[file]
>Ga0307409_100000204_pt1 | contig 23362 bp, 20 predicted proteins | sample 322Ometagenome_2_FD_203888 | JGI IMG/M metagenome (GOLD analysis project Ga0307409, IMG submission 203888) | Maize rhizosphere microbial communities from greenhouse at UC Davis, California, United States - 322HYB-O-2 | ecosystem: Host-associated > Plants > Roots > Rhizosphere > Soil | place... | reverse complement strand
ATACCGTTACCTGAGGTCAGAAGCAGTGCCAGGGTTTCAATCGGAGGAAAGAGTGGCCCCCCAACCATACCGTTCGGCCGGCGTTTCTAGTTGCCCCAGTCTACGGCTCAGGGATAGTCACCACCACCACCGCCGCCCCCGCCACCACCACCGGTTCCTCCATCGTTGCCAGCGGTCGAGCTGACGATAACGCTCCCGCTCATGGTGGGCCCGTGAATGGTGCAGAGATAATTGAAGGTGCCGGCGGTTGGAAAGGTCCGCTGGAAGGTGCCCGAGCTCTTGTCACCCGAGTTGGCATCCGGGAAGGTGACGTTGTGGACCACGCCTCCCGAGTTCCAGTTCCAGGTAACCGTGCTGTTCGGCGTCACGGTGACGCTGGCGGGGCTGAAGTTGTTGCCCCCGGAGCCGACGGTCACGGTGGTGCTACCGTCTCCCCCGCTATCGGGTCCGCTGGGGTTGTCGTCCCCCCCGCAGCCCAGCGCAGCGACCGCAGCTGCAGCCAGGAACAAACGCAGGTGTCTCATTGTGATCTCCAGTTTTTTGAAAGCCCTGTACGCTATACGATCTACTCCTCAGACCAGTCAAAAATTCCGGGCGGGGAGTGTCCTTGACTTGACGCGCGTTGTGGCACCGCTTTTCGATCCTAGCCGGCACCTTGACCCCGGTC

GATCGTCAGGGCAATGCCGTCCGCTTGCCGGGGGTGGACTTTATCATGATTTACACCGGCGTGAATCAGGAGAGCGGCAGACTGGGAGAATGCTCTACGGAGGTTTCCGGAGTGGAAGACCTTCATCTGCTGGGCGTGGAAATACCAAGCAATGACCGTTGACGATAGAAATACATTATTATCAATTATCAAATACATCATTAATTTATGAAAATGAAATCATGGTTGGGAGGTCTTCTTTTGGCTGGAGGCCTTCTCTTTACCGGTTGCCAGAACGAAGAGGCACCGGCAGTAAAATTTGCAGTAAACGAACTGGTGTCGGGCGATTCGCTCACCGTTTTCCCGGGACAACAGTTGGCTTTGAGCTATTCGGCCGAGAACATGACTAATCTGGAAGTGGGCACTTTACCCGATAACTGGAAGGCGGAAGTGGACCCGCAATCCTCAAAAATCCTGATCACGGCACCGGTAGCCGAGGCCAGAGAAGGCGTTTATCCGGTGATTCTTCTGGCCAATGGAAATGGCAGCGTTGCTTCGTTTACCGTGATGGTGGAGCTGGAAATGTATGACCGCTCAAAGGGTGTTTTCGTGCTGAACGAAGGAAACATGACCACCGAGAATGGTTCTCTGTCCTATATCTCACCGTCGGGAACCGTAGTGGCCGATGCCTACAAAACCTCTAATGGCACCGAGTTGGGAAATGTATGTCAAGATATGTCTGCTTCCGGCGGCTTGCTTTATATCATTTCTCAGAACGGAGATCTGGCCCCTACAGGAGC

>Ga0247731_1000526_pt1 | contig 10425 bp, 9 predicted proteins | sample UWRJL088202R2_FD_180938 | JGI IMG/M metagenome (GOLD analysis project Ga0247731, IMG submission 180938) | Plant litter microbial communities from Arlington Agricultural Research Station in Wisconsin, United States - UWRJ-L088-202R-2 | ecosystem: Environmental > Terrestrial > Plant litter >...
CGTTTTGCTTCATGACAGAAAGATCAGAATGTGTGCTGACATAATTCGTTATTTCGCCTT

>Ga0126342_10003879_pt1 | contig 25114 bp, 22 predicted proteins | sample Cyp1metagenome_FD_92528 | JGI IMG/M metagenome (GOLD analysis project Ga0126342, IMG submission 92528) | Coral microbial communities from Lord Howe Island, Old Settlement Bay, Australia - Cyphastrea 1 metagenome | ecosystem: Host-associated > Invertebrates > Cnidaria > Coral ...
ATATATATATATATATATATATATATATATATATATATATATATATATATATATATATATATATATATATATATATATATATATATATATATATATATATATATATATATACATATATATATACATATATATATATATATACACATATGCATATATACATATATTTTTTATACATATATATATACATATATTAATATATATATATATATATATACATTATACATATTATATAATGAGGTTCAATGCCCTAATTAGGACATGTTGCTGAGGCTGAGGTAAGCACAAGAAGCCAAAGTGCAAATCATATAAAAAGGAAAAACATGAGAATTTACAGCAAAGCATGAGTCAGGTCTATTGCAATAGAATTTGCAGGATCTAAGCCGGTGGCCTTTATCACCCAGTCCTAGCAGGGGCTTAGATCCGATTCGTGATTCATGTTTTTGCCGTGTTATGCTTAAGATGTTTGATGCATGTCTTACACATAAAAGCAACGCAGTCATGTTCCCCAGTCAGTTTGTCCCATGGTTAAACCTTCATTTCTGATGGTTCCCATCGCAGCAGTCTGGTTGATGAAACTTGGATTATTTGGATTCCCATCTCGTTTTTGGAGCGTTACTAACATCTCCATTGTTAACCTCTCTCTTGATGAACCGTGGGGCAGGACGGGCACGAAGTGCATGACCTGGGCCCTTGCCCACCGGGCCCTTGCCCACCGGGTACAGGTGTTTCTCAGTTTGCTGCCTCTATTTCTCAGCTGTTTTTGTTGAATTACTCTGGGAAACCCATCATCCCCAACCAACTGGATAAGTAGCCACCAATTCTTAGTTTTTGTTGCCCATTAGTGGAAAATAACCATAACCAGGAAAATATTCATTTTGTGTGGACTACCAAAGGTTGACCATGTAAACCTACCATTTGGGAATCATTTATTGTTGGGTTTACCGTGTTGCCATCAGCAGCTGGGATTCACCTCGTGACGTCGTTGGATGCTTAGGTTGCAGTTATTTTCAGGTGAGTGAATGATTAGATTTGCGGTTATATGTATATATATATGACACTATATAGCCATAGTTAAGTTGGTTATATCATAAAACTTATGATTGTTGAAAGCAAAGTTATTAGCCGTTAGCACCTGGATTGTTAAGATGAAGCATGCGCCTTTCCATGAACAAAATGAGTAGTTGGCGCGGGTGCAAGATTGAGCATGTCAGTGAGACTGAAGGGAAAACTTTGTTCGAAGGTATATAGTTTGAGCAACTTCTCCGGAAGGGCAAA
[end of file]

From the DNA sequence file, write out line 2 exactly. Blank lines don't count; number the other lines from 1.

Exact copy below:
ATACCGTTACCTGAGGTCAGAAGCAGTGCCAGGGTTTCAATCGGAGGAAAGAGTGGCCCCCCAACCATACCGTTCGGCCGGCGTTTCTAGTTGCCCCAGTCTACGGCTCAGGGATAGTCACCACCACCACCGCCGCCCCCGCCACCACCACCGGTTCCTCCATCGTTGCCAGCGGTCGAGCTGACGATAACGCTCCCGCTCATGGTGGGCCCGTGAATGGTGCAGAGATAATTGAAGGTGCCGGCGGTTGGAAAGGTCCGCTGGAAGGTGCCCGAGCTCTTGTCACCCGAGTTGGCATCCGGGAAGGTGACGTTGTGGACCACGCCTCCCGAGTTCCAGTTCCAGGTAACCGTGCTGTTCGGCGTCACGGTGACGCTGGCGGGGCTGAAGTTGTTGCCCCCGGAGCCGACGGTCACGGTGGTGCTACCGTCTCCCCCGCTATCGGGTCCGCTGGGGTTGTCGTCCCCCCCGCAGCCCAGCGCAGCGACCGCAGCTGCAGCCAGGAACAAACGCAGGTGTCTCATTGTGATCTCCAGTTTTTTGAAAGCCCTGTACGCTATACGATCTACTCCTCAGACCAGTCAAAAATTCCGGGCGGGGAGTGTCCTTGACTTGACGCGCGTTGTGGCACCGCTTTTCGATCCTAGCCGGCACCTTGACCCCGGTC